I know in theory that the best form of discipline for my children is self-discipline, but that takes time, insight and a whole lot of failure to develop. There are days when giving my children the opportunity to make good choices (or bad and face the consequences) is exhausting. And I am tempted to manipulate, pressure or trick them into doing what I want.

Free will is God’s thing. I’m sure He would have saved a lot of time and trouble if He chose to simply impose His will on all humanity. Instead, we struggle, and learn, and fail, and start over again. And He never stops loving us, no matter how messy we get. I can’t think of a better parent to emulate.

So here’s me, composing an opening to this blog post. How about: If you love Jesus, freedom and puppy dogs, you WILL repost this at least 3 times.

Wonder Woman and other Mommy Myths

I may have broken my foot… on Monday, but I just now (Friday afternoon) got around to getting it checked out. Hopefully it’s just a ligament thing, but apparently all this walking around, driving, running errands, carrying my kid up and down that stairs and umpteen other activities which make my foot throb are actually BAD for an injured limb. Who knew?

I would be leading the charge if it were my husband, my child or a random stranger off the street who needed a doctor’s care. But when the I am the patient, the rules are different.

The walk-in clinic physician explains in a slow, patronizing way that if it hurts – don’t. do. it. Clearly, HE doesn’t understand a very important fact. I am not a mere mortal: I am the mom!

There are playdates to arrange, groceries to buy, meetings to attend, doctors to visit, pharmacists to bawl out… And when I’ve taken care of everyone and everything else, then and only then can I address my own needs. Usually this is somewhere around 9:37 at night – at which point I can focus on what really matters: facebook, pintrest and eating my weight in fair trade chocolate.

I’m quite familiar with the concept of injury and recovery. After all, only two years ago I broke my foot (in exactly the same place) and after only three weeks I finally found time to seek medical care. Three x-rays, two bone scans and 11 weeks in a stylish grey boot were my reward for delayed treatment.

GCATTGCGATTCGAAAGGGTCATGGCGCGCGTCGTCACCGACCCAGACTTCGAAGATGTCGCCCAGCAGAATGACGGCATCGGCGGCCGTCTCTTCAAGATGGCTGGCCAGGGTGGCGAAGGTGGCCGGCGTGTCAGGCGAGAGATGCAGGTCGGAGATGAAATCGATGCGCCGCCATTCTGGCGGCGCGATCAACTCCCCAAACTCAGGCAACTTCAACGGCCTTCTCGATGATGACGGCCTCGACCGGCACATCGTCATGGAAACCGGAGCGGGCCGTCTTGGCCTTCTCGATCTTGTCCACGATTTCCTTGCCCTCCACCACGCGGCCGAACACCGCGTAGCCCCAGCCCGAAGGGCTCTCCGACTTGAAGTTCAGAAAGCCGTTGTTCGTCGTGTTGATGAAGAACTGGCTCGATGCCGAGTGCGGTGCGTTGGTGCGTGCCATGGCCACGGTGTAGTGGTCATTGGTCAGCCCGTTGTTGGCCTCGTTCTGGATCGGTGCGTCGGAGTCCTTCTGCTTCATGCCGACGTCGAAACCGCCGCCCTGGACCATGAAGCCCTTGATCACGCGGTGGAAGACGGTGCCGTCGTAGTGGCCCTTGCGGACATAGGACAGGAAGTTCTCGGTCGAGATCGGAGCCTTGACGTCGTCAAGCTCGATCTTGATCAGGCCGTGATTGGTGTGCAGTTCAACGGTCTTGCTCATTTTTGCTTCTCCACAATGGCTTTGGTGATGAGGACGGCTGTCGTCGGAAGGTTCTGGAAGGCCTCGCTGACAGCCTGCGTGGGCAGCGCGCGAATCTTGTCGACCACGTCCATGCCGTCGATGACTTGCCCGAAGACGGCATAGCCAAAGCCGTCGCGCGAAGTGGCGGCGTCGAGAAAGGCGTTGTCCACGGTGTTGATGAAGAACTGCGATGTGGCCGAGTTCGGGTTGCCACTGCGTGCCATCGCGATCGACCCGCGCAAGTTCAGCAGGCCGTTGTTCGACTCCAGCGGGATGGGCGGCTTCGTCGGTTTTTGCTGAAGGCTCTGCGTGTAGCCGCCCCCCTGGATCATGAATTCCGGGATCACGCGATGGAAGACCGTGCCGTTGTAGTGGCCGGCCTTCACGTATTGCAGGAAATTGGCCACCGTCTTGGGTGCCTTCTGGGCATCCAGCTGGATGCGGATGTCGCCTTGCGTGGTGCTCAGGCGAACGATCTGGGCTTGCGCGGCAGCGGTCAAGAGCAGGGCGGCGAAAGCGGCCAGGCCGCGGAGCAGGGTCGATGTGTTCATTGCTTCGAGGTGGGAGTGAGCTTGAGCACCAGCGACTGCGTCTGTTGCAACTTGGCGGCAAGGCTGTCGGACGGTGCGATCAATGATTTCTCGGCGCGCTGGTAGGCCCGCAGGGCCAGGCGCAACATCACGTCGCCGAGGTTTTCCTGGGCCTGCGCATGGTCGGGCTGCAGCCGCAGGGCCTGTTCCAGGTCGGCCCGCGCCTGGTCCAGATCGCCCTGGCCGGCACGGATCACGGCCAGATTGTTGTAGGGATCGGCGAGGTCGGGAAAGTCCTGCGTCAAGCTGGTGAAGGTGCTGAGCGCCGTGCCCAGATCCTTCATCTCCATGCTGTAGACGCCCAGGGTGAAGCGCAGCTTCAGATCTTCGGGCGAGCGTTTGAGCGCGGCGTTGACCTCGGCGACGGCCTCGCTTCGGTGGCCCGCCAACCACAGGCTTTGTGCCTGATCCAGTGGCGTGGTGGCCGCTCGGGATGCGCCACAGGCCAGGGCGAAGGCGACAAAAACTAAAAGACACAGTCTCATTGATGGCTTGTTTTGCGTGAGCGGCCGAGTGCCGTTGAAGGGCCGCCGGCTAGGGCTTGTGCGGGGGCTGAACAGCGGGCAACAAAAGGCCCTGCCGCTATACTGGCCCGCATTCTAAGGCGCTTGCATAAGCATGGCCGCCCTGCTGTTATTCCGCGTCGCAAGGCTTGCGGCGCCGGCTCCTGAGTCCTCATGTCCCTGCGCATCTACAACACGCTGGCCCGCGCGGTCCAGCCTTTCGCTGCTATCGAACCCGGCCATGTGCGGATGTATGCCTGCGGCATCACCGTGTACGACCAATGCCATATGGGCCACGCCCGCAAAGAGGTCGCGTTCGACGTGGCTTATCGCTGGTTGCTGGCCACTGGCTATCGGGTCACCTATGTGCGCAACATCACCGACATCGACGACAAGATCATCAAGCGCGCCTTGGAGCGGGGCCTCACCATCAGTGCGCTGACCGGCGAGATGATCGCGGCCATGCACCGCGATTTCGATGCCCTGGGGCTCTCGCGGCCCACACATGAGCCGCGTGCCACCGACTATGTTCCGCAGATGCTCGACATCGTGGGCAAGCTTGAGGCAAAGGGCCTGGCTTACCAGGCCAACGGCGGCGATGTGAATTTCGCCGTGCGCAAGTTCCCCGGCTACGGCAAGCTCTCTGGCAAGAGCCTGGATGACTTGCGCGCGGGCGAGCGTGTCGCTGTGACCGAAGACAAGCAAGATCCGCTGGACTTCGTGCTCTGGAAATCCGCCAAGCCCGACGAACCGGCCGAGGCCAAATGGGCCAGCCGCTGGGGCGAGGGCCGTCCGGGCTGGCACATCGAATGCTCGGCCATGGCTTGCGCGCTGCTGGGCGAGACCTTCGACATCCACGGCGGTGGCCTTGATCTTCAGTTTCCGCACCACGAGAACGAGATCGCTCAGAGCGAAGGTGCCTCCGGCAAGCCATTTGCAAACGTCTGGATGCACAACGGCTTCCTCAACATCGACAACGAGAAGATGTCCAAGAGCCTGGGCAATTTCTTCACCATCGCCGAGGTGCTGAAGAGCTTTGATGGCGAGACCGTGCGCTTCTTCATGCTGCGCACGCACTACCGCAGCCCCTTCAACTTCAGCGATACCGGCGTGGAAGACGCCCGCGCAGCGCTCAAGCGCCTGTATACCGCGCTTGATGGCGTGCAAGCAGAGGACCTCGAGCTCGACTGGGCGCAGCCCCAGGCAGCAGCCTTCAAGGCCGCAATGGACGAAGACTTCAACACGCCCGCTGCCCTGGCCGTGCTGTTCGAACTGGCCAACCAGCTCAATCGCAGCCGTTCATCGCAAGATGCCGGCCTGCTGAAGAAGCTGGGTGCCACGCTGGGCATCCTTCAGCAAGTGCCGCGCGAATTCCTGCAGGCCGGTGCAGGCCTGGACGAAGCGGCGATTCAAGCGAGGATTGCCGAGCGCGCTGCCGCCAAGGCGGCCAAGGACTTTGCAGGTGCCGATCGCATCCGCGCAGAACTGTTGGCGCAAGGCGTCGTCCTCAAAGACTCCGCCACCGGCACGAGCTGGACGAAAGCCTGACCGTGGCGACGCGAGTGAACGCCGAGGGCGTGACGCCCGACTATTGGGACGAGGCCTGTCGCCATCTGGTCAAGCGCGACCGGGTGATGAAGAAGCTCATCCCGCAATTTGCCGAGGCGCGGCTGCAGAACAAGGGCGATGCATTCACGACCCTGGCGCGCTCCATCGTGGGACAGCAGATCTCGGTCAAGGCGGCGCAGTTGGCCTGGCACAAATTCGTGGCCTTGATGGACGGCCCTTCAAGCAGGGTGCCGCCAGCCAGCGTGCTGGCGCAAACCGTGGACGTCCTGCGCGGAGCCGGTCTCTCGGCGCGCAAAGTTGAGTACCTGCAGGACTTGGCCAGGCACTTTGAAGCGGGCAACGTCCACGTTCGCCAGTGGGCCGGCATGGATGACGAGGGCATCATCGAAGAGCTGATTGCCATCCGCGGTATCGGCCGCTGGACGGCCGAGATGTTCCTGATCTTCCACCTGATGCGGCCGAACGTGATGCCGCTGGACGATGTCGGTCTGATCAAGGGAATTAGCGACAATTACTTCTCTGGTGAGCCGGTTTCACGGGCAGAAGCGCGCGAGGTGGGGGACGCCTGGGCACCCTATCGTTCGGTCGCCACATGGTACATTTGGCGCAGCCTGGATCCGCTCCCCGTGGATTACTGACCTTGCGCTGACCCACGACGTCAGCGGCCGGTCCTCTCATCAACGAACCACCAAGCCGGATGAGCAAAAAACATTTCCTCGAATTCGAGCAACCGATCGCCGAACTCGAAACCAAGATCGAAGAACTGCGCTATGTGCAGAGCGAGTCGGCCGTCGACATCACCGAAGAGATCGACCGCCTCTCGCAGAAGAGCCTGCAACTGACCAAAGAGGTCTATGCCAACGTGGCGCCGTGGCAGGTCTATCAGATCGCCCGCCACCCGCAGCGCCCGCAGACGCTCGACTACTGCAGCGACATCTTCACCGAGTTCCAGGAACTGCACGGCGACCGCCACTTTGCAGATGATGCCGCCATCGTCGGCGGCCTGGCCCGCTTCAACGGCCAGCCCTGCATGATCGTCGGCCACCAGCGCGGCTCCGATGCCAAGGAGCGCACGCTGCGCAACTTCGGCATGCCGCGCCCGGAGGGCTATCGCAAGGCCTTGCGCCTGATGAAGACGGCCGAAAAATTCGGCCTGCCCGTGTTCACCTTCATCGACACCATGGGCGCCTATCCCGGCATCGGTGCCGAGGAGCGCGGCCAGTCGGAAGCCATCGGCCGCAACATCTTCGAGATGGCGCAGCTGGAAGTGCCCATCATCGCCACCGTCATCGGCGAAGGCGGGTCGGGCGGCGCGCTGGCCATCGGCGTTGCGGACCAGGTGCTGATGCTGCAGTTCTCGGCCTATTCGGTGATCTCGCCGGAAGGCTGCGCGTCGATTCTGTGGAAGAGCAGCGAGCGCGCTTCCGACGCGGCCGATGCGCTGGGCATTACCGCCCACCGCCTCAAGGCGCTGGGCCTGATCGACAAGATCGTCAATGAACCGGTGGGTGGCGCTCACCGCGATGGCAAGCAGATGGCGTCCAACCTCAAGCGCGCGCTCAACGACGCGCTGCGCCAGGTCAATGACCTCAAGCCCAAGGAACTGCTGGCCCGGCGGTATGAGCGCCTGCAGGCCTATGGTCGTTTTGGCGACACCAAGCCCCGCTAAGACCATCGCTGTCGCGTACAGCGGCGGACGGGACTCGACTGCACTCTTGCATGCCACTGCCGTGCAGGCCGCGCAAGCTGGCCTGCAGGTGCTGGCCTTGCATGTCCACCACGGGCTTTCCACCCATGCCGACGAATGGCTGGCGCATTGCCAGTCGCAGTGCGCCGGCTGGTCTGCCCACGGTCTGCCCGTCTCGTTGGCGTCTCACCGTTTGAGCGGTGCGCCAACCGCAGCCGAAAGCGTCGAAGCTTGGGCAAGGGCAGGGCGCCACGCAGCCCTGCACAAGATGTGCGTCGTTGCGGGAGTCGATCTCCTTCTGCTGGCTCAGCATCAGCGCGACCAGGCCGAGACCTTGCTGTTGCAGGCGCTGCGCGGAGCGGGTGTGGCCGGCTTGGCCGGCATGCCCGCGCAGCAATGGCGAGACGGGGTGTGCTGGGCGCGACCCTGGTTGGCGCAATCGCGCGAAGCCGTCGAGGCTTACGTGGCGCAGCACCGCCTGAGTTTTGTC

Medical professionals, women’s magazines and Oprah are always telling us that we need to take care of ourselves and not just everyone else. We nod our heads and hum in agreement. Sage advice. So true.

And then we carry on exactly the same way. Or maybe it’s just me? Lunch consisting of scraps that the kids left on their plates. Exercise plans deferred to sew ribbons on ballet slippers or shop for a last minute birthday present. Missing the fun during special events and visits with loved ones, because I’ve spent the whole time rushing around making everything perfect.

It’s not a bad thing to put others first; to experience moments of complete selflessness. But I need to find balance. After all, this motherhood thing is a marathon, not a sprint. And I’m not going to keep up if I am hobbled (literally) by shortsighted decisions.

All my life I was taught the rule: “Love others, as you love yourself” (Galatians 5:14). This verse loses its steam if we believe we are second class citizens. If I were to take care of my children the way I take care of myself, I would delay medical attention, forget to feed them, cancel their plans in favour of mine and banish them to the kitchen during parties.

I count too. And I’m not hurting anyone by counting myself in. It will make me better (and more spry) in the long run.

So here’s me, lazing on the couch with my foot up ALL NIGHT LONG!

P.S. – FYI, I have PLENTY of selfish habits I need to work on also. It’s not all self-sacrfice, all the time at our house. But that’s a post for another day.

%d bloggers like this: